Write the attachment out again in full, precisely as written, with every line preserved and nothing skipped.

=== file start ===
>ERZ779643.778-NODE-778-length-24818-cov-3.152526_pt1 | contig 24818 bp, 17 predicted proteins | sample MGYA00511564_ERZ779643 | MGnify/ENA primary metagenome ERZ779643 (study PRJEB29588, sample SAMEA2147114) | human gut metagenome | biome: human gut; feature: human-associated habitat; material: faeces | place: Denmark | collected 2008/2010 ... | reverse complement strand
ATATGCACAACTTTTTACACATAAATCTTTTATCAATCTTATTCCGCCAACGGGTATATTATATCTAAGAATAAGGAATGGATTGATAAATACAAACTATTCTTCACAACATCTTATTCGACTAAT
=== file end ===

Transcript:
>ERZ779643.778-NODE-778-length-24818-cov-3.152526_pt1 | contig 24818 bp, 17 predicted proteins | sample MGYA00511564_ERZ779643 | MGnify/ENA primary metagenome ERZ779643 (study PRJEB29588, sample SAMEA2147114) | human gut metagenome | biome: human gut; feature: human-associated habitat; material: faeces | place: Denmark | collected 2008/2010 ... | reverse complement strand
ATATGCACAACTTTTTACACATAAATCTTTTATCAATCTTATTCCGCCAACGGGTATATTATATCTAAGAATAAGGAATGGATTGATAAATACAAACTATTCTTCACAACATCTTATTCGACTAAT